Subject: Re: Completion of all the requirements-standards
Amick Robert (amick@SPOT.COLORADO.EDU)
Tue, 8 Oct 1996 14:22:31 -0600
On Tue, 8 Oct 1996, Thomas C. Stoddard wrote:
> I have. Otherwise I couldn't look the 15-year old in the eye who
>dutifully went through a complete 90-day project according to the written
> > Bruce E. Cobern wrote:
>> I'm sure we ALL (who have worked in Advancement over any extended period
>> time) come across the Scout who wakes up to the 3 month requirement for
>> Personal Management MB two months before his 18th birthday. I am also
>> sure that most of these Scouts somehow manage to complete the MB. How
>> many of us have looked such a Scout in the eye and said "forget it,
>>there is no way you can now make Eagle?"
Bruce is once again, right on!
May I assume you would deny the Eagle for the "near 18 year old" on that
basis? Seems a little "harsh" especially if the candidate was not given a
"heads up" by the adults who are supposed to be keeping an eye on his
advancement. Perhaps such such an oversight constitutes extenuating
circumstances which are worthy of a "second look." The counterpoint will
always be "well we can't do everything for them" but under the
circumstances it seems they have otherwise fulfilled all the requirements
and are only constrained by one relatively small aspect.
Have you considered the lifelong impact this would have on a
Scout? Is it really worth punishing him to that degree? Is it not better
to look at the "larger picture" and give the Scout the benefit of the
doubt? He might learn far more from someone who is compassionate and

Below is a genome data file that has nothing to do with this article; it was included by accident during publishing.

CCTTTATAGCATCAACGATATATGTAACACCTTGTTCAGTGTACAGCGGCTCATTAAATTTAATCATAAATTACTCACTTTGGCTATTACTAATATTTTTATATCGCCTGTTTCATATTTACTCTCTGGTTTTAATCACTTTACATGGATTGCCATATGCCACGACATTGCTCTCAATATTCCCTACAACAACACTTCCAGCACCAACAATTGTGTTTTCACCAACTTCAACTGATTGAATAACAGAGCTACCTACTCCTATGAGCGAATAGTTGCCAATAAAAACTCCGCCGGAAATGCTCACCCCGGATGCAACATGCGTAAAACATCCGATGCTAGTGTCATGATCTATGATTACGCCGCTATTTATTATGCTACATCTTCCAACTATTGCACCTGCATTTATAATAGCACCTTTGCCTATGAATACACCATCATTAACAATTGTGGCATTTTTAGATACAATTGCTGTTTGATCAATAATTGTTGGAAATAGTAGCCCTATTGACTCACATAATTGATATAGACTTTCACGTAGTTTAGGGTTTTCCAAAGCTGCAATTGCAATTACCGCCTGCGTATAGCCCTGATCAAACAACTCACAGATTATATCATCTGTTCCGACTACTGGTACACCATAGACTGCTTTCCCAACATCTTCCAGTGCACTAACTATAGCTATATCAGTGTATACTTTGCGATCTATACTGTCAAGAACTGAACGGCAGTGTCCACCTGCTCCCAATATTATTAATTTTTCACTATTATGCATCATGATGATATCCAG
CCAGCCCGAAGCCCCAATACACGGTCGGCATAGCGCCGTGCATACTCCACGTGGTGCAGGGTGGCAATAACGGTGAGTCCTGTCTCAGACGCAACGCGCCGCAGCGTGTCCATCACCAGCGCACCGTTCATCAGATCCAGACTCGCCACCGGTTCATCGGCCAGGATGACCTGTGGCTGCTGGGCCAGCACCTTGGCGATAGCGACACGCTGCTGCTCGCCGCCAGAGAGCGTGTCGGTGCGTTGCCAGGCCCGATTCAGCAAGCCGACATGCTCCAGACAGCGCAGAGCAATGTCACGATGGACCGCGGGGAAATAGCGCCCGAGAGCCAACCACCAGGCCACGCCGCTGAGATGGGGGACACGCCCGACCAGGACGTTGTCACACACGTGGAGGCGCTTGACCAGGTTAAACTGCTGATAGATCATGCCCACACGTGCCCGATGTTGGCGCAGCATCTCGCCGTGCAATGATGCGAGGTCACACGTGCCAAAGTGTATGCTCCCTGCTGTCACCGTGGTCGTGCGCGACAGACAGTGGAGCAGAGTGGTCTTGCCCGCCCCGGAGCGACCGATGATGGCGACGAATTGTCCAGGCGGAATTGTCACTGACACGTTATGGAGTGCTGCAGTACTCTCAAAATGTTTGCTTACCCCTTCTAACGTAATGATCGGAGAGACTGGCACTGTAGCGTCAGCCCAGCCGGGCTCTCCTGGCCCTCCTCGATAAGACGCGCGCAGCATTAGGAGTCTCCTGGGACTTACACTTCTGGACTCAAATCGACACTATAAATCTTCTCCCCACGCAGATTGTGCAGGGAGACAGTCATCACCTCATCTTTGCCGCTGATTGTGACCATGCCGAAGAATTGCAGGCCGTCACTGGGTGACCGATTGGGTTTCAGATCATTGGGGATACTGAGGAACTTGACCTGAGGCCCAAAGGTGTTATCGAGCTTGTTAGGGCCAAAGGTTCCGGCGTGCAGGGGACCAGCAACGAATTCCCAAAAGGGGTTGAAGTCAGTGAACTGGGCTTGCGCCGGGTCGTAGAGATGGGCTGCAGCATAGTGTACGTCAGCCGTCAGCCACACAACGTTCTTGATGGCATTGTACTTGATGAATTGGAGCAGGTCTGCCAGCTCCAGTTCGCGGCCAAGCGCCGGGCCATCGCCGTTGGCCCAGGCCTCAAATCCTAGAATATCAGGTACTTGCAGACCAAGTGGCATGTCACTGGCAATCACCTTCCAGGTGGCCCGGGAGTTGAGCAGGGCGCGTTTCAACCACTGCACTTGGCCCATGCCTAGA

understanding than from having a "door slammed in his face."
There is an old axiom that the "spirit of the law" is far more important
than the "letter of the law" and this axiom is utilized in virtually every
aspect of our society from the judiciary down through voluntary
organizations such as Scouting. The end product or the destination is far
more important than the path followed in the process of arriving so long
as a "good faith effort" has been made to get there.
It is highly likely
that if you ask the 15 year old who has "dutifully" completed the
requirements, to put himself in the position of the "near 18-year old" who
is in such a situation, "how would he like to be treated?"; I would give
you good odds that the 15 year old would opt for similar understanding,
especially when the "stakes" are that high;
And to anticipate another counterpoint: "no, we are not sending
the 'wrong' message;" rather we are demonstrating some humanity and belief
in the character, potential, and spirit of the Scout!
Bob Amick, Explorer Advisor, High Adventure Explorer Post 72, Boulder, CO
Eagle Scout Project Counselor, Longs Peak Council
Terry Howerton Sakima Group, Inc. SCOUTER Magazine Kansas City